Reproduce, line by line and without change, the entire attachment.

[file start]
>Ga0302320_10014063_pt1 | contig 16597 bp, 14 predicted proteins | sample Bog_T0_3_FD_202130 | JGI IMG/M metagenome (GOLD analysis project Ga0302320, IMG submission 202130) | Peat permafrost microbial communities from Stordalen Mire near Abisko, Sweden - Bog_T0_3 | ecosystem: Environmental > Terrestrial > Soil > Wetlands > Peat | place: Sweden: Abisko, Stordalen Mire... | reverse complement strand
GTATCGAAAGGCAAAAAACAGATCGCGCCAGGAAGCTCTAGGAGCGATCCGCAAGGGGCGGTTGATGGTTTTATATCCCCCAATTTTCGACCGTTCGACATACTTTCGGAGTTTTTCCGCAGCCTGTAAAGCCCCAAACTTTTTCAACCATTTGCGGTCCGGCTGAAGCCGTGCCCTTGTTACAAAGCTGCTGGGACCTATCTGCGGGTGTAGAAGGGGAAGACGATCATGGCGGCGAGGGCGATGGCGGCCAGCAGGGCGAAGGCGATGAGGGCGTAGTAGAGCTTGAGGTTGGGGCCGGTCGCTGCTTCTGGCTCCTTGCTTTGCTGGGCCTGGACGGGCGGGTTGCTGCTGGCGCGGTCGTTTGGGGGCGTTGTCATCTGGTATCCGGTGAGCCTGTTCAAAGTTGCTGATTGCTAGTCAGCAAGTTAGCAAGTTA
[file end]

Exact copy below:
>Ga0302320_10014063_pt1 | contig 16597 bp, 14 predicted proteins | sample Bog_T0_3_FD_202130 | JGI IMG/M metagenome (GOLD analysis project Ga0302320, IMG submission 202130) | Peat permafrost microbial communities from Stordalen Mire near Abisko, Sweden - Bog_T0_3 | ecosystem: Environmental > Terrestrial > Soil > Wetlands > Peat | place: Sweden: Abisko, Stordalen Mire... | reverse complement strand
GTATCGAAAGGCAAAAAACAGATCGCGCCAGGAAGCTCTAGGAGCGATCCGCAAGGGGCGGTTGATGGTTTTATATCCCCCAATTTTCGACCGTTCGACATACTTTCGGAGTTTTTCCGCAGCCTGTAAAGCCCCAAACTTTTTCAACCATTTGCGGTCCGGCTGAAGCCGTGCCCTTGTTACAAAGCTGCTGGGACCTATCTGCGGGTGTAGAAGGGGAAGACGATCATGGCGGCGAGGGCGATGGCGGCCAGCAGGGCGAAGGCGATGAGGGCGTAGTAGAGCTTGAGGTTGGGGCCGGTCGCTGCTTCTGGCTCCTTGCTTTGCTGGGCCTGGACGGGCGGGTTGCTGCTGGCGCGGTCGTTTGGGGGCGTTGTCATCTGGTATCCGGTGAGCCTGTTCAAAGTTGCTGATTGCTAGTCAGCAAGTTAGCAAGTTA